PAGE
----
Statoil to sell Marcellus gas to Canada and plan pipeline to Manhattan
BY KJETIL MALKENES HOVLAND
OSLO -- Statoil will deliver U.S. gas to Canada from the Marcellus shale gas area in Pennsylvania from Nov. 1, in a move to secure better prices.
"From Nov. 1, we are selling our Marcellus gas to Toronto instead of around the Marcellus area. In that area, prices are much higher than around the Marcellus area," Chief Financial Officer Torgrim Reitan told the Wall Street Journal.
Statoil said it is seeking more profitable markets for its U.S. natural gas, as the country's significant production increase had pushed prices to record lows.
Statoil also said that it had lowered its expectations for growth in its U.S. shale gas production in 2013 by 25,000 boed due to low prices.
In 2010, Statoil entered into a 20-year agreement with National Fuel Gas Co. (NFG) to transport up to 3.2 Bcm of gas per year through an interstate pipeline from Ellisburg, Pennsylvania to Niagara at the U.S.-Canadian border.
"This agreement will secure access to a main interstate pipeline system and is an important move to maximize the value of Statoil's gas produced in the Marcellus shale," said Rune Bjornson, the company's executive vice president for natural gas, at the time.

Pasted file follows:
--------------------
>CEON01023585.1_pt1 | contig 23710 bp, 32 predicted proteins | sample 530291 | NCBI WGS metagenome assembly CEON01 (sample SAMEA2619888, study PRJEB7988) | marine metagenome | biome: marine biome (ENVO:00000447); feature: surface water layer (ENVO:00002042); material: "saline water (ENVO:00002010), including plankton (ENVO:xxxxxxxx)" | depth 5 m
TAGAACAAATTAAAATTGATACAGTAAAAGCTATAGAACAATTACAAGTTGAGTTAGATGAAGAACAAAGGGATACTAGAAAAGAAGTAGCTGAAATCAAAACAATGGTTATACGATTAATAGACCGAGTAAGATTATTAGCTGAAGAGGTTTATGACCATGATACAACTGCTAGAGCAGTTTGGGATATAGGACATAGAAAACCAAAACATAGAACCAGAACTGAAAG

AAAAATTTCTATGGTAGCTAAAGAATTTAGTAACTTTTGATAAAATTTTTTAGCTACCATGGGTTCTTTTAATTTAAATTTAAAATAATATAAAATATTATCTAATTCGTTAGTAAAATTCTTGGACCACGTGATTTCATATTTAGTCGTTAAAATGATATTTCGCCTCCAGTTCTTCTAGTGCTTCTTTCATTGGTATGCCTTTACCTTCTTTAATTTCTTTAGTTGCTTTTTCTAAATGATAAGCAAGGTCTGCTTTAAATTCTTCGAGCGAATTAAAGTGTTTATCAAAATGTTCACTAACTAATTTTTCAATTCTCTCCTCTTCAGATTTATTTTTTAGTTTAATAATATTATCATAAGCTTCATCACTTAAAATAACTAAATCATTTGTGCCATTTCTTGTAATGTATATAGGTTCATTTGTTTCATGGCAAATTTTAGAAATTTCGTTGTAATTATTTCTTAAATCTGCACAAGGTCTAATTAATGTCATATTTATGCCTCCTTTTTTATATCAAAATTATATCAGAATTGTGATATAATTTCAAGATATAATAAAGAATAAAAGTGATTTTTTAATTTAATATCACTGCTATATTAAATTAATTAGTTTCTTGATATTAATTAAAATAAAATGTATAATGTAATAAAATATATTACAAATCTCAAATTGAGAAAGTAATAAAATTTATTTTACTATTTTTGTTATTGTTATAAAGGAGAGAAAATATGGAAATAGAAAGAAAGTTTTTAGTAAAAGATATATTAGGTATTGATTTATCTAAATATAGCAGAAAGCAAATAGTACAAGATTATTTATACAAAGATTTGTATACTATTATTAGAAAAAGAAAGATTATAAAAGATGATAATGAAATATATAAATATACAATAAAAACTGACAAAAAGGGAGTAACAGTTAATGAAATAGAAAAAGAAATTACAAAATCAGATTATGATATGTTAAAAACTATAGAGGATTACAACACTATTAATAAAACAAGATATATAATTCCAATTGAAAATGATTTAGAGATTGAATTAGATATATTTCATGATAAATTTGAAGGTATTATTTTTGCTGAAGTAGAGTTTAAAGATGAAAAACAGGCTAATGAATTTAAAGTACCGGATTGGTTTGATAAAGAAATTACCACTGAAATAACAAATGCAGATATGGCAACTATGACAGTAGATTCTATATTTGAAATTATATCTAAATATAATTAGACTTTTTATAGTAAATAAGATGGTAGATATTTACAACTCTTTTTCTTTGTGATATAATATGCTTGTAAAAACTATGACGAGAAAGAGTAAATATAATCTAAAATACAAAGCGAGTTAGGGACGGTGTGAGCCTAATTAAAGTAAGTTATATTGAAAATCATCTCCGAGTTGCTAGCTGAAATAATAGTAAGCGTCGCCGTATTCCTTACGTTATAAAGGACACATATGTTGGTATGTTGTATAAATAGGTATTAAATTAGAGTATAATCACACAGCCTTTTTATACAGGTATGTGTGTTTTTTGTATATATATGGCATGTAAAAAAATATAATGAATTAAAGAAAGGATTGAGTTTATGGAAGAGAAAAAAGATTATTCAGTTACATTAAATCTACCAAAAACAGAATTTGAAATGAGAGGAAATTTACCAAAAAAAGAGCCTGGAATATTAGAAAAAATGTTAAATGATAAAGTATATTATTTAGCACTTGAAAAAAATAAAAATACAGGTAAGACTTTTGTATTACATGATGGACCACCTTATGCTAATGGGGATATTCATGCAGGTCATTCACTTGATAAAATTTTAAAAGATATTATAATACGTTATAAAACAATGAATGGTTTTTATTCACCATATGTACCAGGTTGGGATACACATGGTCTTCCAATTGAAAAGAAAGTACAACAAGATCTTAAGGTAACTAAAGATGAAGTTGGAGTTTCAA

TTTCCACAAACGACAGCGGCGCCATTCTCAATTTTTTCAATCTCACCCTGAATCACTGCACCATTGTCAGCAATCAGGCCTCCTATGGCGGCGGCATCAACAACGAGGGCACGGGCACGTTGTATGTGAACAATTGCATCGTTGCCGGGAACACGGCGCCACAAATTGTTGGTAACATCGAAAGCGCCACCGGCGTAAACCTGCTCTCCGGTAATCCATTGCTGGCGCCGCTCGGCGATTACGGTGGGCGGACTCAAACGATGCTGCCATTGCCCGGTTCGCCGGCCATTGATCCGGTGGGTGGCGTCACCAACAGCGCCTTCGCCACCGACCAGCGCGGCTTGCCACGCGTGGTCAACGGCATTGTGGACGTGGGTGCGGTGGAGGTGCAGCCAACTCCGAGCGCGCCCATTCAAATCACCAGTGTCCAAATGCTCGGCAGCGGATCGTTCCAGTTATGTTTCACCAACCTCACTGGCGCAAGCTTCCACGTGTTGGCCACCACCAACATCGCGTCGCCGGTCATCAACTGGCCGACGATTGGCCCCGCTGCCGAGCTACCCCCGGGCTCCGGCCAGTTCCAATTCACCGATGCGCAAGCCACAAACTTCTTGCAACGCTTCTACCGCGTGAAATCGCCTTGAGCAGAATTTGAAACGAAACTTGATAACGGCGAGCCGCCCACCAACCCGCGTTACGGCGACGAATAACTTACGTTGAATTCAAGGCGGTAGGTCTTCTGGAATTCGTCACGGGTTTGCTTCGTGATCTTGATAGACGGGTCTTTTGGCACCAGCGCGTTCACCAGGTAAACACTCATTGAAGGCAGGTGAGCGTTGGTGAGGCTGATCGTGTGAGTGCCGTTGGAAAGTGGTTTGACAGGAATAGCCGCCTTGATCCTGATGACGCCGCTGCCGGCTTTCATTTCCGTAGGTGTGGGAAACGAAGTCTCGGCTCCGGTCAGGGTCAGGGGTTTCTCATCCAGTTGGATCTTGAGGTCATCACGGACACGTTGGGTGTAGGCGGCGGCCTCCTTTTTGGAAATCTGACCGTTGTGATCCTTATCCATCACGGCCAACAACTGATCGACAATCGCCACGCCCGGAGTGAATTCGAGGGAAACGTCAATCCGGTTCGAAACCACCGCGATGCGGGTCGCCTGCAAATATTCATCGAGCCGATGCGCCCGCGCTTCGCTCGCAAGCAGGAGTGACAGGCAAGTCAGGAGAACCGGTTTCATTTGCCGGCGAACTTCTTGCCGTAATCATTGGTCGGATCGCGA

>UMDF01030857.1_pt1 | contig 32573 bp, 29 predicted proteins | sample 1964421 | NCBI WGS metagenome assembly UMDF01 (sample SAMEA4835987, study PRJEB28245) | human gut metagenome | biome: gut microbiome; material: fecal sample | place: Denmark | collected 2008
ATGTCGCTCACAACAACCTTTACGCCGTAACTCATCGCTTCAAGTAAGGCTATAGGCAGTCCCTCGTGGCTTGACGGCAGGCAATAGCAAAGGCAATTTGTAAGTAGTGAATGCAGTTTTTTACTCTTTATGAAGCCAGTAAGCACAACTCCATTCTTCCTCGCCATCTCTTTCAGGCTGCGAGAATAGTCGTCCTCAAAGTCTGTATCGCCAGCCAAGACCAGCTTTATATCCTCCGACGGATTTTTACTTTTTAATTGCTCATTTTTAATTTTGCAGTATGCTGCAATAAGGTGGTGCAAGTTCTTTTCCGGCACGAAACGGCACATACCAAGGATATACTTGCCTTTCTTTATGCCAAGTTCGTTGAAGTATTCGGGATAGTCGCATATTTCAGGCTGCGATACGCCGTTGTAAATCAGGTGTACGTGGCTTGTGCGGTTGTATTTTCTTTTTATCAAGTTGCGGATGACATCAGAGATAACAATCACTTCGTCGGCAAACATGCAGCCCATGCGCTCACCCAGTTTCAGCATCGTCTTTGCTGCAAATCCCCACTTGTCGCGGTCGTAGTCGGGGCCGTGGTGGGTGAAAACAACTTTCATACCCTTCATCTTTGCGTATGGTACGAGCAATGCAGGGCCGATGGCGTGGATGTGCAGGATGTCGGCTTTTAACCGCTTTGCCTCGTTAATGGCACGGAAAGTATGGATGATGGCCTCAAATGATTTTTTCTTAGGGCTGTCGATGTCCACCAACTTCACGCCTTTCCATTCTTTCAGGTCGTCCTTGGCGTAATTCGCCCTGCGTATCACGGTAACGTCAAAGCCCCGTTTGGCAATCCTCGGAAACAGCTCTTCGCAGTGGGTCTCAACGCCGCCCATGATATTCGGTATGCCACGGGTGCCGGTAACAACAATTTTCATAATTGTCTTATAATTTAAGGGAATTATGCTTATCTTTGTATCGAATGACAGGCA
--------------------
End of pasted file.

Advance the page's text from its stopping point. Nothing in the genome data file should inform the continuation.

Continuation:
As Canadian domestic natural gas production is declining while demand is increasing, the eastern part of Canada will need imports from the U.S., Statoil said in a 2010 press release, adding it had agreed with National Fuel Gas to reverse the flow of the pipeline.
To reach another high-priced market, Statoil is also part of a plan to build a new gas pipeline to Manhattan, which could lower gas costs there, Mr. Reitan said. According to the U.S. Energy Information Administration, the pipeline is slated to deliver gas from November 2013.
"We are planning a gas pipeline to Manhattan, coming up near Penn station, the first crossing of the Hudson River in 40 years," said Mr. Reitan. "On that side of the river, prices are completely different from the New Jersey side."
He said Chesapeake Energy, Consolidated Edison and Statoil agreed a deal with Spectra Energy in 2009 to expand the Texas Eastern Transmission pipeline from New Jersey to New York. Today, Manhattan is fueled by diesel and fuel oil, said Mr. Reitan.
"This pipeline will help our earnings and also provide much more environmentally friendly electricity on Manhattan," Reitan said.
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